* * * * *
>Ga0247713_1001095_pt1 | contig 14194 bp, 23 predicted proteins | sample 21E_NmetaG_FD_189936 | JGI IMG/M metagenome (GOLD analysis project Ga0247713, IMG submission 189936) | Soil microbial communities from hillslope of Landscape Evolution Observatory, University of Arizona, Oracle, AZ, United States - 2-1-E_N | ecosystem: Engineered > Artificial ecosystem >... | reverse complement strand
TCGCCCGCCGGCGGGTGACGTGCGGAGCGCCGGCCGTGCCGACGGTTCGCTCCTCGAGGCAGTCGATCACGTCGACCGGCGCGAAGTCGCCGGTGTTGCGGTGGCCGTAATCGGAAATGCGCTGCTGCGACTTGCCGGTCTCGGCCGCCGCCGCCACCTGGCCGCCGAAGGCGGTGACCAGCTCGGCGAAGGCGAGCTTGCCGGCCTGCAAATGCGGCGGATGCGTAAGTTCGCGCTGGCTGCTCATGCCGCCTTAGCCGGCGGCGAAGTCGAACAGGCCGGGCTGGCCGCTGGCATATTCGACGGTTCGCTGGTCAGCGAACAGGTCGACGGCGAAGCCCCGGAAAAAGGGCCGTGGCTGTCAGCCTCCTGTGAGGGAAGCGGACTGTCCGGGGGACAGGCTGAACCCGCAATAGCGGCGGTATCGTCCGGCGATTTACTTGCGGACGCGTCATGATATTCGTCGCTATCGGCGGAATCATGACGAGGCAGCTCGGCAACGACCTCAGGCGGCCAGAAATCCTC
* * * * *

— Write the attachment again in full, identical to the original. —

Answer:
>Ga0247713_1001095_pt1 | contig 14194 bp, 23 predicted proteins | sample 21E_NmetaG_FD_189936 | JGI IMG/M metagenome (GOLD analysis project Ga0247713, IMG submission 189936) | Soil microbial communities from hillslope of Landscape Evolution Observatory, University of Arizona, Oracle, AZ, United States - 2-1-E_N | ecosystem: Engineered > Artificial ecosystem >... | reverse complement strand
TCGCCCGCCGGCGGGTGACGTGCGGAGCGCCGGCCGTGCCGACGGTTCGCTCCTCGAGGCAGTCGATCACGTCGACCGGCGCGAAGTCGCCGGTGTTGCGGTGGCCGTAATCGGAAATGCGCTGCTGCGACTTGCCGGTCTCGGCCGCCGCCGCCACCTGGCCGCCGAAGGCGGTGACCAGCTCGGCGAAGGCGAGCTTGCCGGCCTGCAAATGCGGCGGATGCGTAAGTTCGCGCTGGCTGCTCATGCCGCCTTAGCCGGCGGCGAAGTCGAACAGGCCGGGCTGGCCGCTGGCATATTCGACGGTTCGCTGGTCAGCGAACAGGTCGACGGCGAAGCCCCGGAAAAAGGGCCGTGGCTGTCAGCCTCCTGTGAGGGAAGCGGACTGTCCGGGGGACAGGCTGAACCCGCAATAGCGGCGGTATCGTCCGGCGATTTACTTGCGGACGCGTCATGATATTCGTCGCTATCGGCGGAATCATGACGAGGCAGCTCGGCAACGACCTCAGGCGGCCAGAAATCCTC